Hallux Rigidus (stiff toe) - a simple explanation
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Hallux Rigidus

Hallux Rigidus – description

Hallux Rigidus is the Latin name denoting toe (hallux) and stiff (rigidus), indicating a stiff big toe. Damage to the articular cartilage and the bony structures of the metatarsophalangeal joint of the big toe leads to restricted mobility. As the natural roll-through movement is mainly steered by the big toe, the condition of Hallux means that this is virtually impossible. Consequently, abnormal pressure is put on both the joint and the foot, often resulting in pain.


Cause of Hallux Rigidus

Besides genetic components, this condition is often caused by malposition of the ball of the foot (Hallux Valgus), shoes being too tight for the feet and the flexor digitorum muscle being too short, or a shrinkage of the joint capsule. Athletes, on the other hand, can put the causes down to very different reasons: Here, it is not insufficient strain which is the cause, but rather too much pressure due to permanent microfractures sustained from long-distance runs or field sports where an insufficient recuperation period follows.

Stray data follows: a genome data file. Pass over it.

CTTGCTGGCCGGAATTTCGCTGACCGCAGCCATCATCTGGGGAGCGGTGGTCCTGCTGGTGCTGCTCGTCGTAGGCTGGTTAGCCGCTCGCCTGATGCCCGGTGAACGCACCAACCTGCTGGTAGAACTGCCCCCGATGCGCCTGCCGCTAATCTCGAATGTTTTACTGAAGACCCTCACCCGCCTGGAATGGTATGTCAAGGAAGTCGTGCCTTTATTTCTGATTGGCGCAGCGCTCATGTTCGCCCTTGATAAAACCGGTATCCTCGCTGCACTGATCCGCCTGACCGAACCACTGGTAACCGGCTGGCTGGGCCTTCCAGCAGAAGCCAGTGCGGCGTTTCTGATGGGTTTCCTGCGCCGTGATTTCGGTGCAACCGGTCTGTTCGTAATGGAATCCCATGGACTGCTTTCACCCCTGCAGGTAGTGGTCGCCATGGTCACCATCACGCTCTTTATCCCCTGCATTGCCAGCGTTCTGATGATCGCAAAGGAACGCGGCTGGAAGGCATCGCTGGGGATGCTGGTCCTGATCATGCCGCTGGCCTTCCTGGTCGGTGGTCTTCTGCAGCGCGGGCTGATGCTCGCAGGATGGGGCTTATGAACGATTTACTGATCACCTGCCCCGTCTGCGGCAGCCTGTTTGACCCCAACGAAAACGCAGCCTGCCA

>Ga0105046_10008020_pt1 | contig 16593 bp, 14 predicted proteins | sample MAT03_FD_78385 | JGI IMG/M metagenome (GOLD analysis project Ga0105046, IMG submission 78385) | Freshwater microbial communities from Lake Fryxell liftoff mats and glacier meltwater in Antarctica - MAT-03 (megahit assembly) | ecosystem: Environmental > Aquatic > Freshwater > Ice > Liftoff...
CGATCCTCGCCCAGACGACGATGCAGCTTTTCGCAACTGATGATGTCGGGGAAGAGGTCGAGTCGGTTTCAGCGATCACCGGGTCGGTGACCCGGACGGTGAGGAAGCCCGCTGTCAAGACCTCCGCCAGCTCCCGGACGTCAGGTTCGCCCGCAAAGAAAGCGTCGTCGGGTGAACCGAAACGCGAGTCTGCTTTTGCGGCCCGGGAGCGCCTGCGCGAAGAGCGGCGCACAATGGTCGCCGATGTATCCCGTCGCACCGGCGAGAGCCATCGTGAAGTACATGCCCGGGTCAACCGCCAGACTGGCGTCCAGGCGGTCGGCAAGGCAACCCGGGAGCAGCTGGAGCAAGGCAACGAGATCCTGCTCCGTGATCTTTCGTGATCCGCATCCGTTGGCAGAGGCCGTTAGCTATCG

Treatment for Hallux Rigidus

A certain amount of relief can be achieved by using inserts which take into account a stiffening of the of the metatarsophalangeal joint of the big toe or lowering of the tip of the big toe. Other possible treatments include rolling movement aids or deepening the sole of the shoe, as well as physical therapies (heat/cold/ultrasound) and anti-inflammatory medication.